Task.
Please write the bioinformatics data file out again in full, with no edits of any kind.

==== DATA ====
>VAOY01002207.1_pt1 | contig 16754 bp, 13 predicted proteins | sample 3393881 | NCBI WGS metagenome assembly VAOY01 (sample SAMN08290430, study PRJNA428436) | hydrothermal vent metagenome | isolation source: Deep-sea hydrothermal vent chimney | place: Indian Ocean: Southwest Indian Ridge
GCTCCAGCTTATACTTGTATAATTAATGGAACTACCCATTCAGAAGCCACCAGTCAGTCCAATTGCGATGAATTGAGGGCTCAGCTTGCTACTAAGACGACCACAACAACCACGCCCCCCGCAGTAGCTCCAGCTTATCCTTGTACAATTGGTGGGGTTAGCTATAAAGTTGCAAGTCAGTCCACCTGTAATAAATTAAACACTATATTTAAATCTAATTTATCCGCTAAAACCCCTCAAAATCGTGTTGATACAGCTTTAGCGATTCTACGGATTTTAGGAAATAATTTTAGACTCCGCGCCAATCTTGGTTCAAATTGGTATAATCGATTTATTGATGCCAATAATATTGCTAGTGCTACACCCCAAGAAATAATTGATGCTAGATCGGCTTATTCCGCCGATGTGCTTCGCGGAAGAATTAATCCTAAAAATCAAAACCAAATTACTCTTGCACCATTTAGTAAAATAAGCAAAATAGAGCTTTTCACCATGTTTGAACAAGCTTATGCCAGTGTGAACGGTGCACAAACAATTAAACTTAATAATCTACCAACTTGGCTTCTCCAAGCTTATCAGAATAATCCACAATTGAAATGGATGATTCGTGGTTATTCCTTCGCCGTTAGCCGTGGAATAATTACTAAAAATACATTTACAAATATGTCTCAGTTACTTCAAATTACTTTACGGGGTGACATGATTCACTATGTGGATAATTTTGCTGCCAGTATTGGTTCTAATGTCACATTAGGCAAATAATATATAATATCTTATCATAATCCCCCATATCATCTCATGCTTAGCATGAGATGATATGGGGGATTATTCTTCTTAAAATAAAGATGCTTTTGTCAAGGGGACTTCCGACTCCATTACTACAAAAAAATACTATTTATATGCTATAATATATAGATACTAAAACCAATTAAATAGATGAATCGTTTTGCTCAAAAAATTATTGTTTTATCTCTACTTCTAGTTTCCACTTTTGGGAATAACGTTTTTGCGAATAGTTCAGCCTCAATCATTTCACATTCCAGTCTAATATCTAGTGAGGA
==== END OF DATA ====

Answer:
>VAOY01002207.1_pt1 | contig 16754 bp, 13 predicted proteins | sample 3393881 | NCBI WGS metagenome assembly VAOY01 (sample SAMN08290430, study PRJNA428436) | hydrothermal vent metagenome | isolation source: Deep-sea hydrothermal vent chimney | place: Indian Ocean: Southwest Indian Ridge
GCTCCAGCTTATACTTGTATAATTAATGGAACTACCCATTCAGAAGCCACCAGTCAGTCCAATTGCGATGAATTGAGGGCTCAGCTTGCTACTAAGACGACCACAACAACCACGCCCCCCGCAGTAGCTCCAGCTTATCCTTGTACAATTGGTGGGGTTAGCTATAAAGTTGCAAGTCAGTCCACCTGTAATAAATTAAACACTATATTTAAATCTAATTTATCCGCTAAAACCCCTCAAAATCGTGTTGATACAGCTTTAGCGATTCTACGGATTTTAGGAAATAATTTTAGACTCCGCGCCAATCTTGGTTCAAATTGGTATAATCGATTTATTGATGCCAATAATATTGCTAGTGCTACACCCCAAGAAATAATTGATGCTAGATCGGCTTATTCCGCCGATGTGCTTCGCGGAAGAATTAATCCTAAAAATCAAAACCAAATTACTCTTGCACCATTTAGTAAAATAAGCAAAATAGAGCTTTTCACCATGTTTGAACAAGCTTATGCCAGTGTGAACGGTGCACAAACAATTAAACTTAATAATCTACCAACTTGGCTTCTCCAAGCTTATCAGAATAATCCACAATTGAAATGGATGATTCGTGGTTATTCCTTCGCCGTTAGCCGTGGAATAATTACTAAAAATACATTTACAAATATGTCTCAGTTACTTCAAATTACTTTACGGGGTGACATGATTCACTATGTGGATAATTTTGCTGCCAGTATTGGTTCTAATGTCACATTAGGCAAATAATATATAATATCTTATCATAATCCCCCATATCATCTCATGCTTAGCATGAGATGATATGGGGGATTATTCTTCTTAAAATAAAGATGCTTTTGTCAAGGGGACTTCCGACTCCATTACTACAAAAAAATACTATTTATATGCTATAATATATAGATACTAAAACCAATTAAATAGATGAATCGTTTTGCTCAAAAAATTATTGTTTTATCTCTACTTCTAGTTTCCACTTTTGGGAATAACGTTTTTGCGAATAGTTCAGCCTCAATCATTTCACATTCCAGTCTAATATCTAGTGAGGA